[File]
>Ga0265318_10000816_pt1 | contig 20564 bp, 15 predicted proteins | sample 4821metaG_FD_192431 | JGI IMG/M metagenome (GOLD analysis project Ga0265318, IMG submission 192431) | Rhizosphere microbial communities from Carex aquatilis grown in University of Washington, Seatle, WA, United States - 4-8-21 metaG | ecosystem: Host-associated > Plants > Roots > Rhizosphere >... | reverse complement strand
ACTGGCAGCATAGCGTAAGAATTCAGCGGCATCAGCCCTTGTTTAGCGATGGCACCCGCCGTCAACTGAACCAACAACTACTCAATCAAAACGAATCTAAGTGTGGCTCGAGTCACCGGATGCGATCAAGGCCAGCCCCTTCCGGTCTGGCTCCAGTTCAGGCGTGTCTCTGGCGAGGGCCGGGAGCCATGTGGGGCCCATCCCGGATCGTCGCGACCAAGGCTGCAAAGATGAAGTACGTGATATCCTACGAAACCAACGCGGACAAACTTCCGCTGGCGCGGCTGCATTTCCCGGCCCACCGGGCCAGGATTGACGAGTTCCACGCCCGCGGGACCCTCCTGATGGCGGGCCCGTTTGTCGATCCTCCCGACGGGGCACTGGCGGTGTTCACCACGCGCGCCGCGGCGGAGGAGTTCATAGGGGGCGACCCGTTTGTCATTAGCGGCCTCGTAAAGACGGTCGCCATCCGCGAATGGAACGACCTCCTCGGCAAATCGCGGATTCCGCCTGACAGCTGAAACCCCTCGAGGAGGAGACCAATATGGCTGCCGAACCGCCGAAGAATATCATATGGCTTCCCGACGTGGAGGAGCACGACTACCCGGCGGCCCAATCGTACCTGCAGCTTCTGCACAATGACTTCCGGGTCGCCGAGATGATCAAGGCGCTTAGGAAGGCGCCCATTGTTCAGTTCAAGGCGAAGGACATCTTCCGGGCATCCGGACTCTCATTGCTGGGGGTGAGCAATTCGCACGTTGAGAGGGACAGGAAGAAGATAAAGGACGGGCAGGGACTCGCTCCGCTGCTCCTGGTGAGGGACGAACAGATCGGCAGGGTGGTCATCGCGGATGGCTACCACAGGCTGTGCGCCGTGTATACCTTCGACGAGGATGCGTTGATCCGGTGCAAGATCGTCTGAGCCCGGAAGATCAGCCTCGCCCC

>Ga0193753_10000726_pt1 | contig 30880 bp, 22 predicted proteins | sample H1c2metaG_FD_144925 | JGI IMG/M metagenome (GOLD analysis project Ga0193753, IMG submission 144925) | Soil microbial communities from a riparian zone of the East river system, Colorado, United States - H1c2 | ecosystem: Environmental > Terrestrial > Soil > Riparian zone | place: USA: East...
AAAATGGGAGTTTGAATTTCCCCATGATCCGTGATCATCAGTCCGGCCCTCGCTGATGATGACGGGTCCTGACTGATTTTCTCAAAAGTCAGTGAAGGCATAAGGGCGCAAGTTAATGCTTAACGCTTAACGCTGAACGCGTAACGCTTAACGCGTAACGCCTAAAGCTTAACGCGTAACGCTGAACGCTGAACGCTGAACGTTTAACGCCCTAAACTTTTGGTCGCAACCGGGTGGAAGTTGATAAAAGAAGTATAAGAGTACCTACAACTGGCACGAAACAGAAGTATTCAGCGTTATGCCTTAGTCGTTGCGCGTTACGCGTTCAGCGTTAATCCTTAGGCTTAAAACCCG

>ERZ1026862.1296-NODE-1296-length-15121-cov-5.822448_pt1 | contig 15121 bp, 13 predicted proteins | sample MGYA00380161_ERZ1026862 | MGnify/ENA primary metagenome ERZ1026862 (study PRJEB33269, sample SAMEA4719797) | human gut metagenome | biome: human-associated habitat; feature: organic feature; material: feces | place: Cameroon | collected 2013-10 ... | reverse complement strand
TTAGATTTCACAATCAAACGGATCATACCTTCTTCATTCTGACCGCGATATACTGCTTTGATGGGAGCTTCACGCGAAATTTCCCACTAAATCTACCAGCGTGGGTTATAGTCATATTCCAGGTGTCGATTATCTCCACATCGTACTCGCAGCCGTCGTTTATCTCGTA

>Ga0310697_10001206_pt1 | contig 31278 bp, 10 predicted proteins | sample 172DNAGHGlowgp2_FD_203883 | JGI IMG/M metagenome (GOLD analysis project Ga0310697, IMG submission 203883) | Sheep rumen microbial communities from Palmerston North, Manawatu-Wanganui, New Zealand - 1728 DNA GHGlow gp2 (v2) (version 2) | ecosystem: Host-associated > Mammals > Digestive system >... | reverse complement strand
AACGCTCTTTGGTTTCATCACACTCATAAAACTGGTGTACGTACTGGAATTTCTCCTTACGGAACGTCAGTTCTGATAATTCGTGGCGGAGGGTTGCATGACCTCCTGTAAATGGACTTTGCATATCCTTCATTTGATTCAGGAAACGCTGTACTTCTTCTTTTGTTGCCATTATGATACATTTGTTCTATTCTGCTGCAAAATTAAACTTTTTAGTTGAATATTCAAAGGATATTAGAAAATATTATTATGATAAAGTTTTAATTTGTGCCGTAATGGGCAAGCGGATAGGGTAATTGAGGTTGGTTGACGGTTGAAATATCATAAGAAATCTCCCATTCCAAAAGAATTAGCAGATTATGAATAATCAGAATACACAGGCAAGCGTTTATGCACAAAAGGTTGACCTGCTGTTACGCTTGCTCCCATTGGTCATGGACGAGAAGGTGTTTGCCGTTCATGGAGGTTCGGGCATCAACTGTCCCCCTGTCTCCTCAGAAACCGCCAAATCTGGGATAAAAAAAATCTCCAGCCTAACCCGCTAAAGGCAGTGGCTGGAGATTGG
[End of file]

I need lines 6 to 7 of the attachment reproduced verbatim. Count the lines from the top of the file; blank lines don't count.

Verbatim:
TTAGATTTCACAATCAAACGGATCATACCTTCTTCATTCTGACCGCGATATACTGCTTTGATGGGAGCTTCACGCGAAATTTCCCACTAAATCTACCAGCGTGGGTTATAGTCATATTCCAGGTGTCGATTATCTCCACATCGTACTCGCAGCCGTCGTTTATCTCGTA

>Ga0310697_10001206_pt1 | contig 31278 bp, 10 predicted proteins | sample 172DNAGHGlowgp2_FD_203883 | JGI IMG/M metagenome (GOLD analysis project Ga0310697, IMG submission 203883) | Sheep rumen microbial communities from Palmerston North, Manawatu-Wanganui, New Zealand - 1728 DNA GHGlow gp2 (v2) (version 2) | ecosystem: Host-associated > Mammals > Digestive system >... | reverse complement strand